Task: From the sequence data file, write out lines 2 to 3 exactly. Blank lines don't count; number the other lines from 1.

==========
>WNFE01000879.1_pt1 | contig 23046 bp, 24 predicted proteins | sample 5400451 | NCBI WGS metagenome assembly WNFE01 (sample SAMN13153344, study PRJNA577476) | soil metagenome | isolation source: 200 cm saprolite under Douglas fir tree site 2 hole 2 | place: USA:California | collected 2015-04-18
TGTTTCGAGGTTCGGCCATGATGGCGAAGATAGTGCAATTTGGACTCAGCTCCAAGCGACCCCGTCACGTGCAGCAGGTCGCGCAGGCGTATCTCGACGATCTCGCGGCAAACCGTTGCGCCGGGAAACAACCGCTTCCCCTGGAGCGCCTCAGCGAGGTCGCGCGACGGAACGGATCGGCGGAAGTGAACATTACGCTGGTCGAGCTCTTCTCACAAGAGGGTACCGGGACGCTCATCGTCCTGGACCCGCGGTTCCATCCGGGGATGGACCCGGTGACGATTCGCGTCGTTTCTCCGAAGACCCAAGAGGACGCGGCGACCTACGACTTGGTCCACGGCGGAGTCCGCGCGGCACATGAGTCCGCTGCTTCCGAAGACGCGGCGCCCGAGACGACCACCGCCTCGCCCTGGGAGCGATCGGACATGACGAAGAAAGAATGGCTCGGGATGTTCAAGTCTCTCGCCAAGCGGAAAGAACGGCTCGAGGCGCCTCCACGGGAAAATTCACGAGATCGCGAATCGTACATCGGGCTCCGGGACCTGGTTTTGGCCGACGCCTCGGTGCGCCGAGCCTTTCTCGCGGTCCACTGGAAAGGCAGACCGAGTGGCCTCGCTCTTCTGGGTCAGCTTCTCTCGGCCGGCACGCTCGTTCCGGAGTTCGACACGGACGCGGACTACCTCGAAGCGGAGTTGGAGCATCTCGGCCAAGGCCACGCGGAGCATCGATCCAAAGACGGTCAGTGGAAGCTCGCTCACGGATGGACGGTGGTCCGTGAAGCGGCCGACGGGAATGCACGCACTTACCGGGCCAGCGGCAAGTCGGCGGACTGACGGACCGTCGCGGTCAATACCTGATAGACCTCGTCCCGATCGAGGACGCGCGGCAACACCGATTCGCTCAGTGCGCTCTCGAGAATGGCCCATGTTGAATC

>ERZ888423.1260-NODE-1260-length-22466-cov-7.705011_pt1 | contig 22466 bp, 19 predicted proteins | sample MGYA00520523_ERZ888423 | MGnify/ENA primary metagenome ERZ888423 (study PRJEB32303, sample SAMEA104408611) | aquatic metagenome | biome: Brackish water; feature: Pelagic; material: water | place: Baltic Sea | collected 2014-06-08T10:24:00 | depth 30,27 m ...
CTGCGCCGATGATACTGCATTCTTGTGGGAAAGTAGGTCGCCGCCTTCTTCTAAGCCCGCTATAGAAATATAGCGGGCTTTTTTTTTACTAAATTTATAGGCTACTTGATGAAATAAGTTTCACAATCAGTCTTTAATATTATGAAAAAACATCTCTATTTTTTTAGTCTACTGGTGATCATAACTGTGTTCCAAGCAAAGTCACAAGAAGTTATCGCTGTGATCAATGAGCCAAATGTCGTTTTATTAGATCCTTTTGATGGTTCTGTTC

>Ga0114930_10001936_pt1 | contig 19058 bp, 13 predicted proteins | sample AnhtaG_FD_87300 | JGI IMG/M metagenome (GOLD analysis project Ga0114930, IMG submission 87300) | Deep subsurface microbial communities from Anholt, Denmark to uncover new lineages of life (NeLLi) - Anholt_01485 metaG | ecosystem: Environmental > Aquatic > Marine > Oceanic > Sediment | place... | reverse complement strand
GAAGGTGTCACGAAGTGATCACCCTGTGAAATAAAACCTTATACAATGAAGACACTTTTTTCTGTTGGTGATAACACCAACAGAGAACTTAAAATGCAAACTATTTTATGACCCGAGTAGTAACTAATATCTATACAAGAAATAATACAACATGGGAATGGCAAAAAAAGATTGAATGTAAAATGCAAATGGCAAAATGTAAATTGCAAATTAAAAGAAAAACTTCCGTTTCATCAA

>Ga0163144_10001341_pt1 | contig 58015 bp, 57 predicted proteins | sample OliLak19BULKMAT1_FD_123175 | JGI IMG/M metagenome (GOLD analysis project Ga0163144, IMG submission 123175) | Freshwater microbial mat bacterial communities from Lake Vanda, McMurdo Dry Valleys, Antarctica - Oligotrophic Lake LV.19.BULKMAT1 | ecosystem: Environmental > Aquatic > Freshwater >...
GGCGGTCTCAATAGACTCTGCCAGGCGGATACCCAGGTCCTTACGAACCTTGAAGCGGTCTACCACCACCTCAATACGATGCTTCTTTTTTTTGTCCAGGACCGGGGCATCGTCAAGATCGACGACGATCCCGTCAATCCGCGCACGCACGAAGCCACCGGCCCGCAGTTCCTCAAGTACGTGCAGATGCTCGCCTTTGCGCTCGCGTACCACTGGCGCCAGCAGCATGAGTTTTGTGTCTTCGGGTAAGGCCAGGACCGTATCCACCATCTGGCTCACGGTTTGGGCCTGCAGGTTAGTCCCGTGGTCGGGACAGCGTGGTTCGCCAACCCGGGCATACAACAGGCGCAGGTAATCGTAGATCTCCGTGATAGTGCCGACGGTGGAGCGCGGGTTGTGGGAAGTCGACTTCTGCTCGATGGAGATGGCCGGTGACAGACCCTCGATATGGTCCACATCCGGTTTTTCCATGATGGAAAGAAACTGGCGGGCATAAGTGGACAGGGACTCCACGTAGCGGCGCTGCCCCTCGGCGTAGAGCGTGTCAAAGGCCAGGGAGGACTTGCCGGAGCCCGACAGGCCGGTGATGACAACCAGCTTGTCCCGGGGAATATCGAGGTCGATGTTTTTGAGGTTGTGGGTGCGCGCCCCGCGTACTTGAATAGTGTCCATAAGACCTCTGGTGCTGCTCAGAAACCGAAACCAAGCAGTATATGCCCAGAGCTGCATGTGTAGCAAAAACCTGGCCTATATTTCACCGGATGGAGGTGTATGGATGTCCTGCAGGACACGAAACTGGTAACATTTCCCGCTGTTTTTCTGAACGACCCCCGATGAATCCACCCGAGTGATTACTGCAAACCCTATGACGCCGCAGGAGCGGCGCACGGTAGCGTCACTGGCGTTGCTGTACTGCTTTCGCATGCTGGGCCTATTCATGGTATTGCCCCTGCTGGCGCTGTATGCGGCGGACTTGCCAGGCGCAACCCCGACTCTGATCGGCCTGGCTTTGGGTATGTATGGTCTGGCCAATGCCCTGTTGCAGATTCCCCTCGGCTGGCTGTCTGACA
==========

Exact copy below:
TGTTTCGAGGTTCGGCCATGATGGCGAAGATAGTGCAATTTGGACTCAGCTCCAAGCGACCCCGTCACGTGCAGCAGGTCGCGCAGGCGTATCTCGACGATCTCGCGGCAAACCGTTGCGCCGGGAAACAACCGCTTCCCCTGGAGCGCCTCAGCGAGGTCGCGCGACGGAACGGATCGGCGGAAGTGAACATTACGCTGGTCGAGCTCTTCTCACAAGAGGGTACCGGGACGCTCATCGTCCTGGACCCGCGGTTCCATCCGGGGATGGACCCGGTGACGATTCGCGTCGTTTCTCCGAAGACCCAAGAGGACGCGGCGACCTACGACTTGGTCCACGGCGGAGTCCGCGCGGCACATGAGTCCGCTGCTTCCGAAGACGCGGCGCCCGAGACGACCACCGCCTCGCCCTGGGAGCGATCGGACATGACGAAGAAAGAATGGCTCGGGATGTTCAAGTCTCTCGCCAAGCGGAAAGAACGGCTCGAGGCGCCTCCACGGGAAAATTCACGAGATCGCGAATCGTACATCGGGCTCCGGGACCTGGTTTTGGCCGACGCCTCGGTGCGCCGAGCCTTTCTCGCGGTCCACTGGAAAGGCAGACCGAGTGGCCTCGCTCTTCTGGGTCAGCTTCTCTCGGCCGGCACGCTCGTTCCGGAGTTCGACACGGACGCGGACTACCTCGAAGCGGAGTTGGAGCATCTCGGCCAAGGCCACGCGGAGCATCGATCCAAAGACGGTCAGTGGAAGCTCGCTCACGGATGGACGGTGGTCCGTGAAGCGGCCGACGGGAATGCACGCACTTACCGGGCCAGCGGCAAGTCGGCGGACTGACGGACCGTCGCGGTCAATACCTGATAGACCTCGTCCCGATCGAGGACGCGCGGCAACACCGATTCGCTCAGTGCGCTCTCGAGAATGGCCCATGTTGAATC

>ERZ888423.1260-NODE-1260-length-22466-cov-7.705011_pt1 | contig 22466 bp, 19 predicted proteins | sample MGYA00520523_ERZ888423 | MGnify/ENA primary metagenome ERZ888423 (study PRJEB32303, sample SAMEA104408611) | aquatic metagenome | biome: Brackish water; feature: Pelagic; material: water | place: Baltic Sea | collected 2014-06-08T10:24:00 | depth 30,27 m ...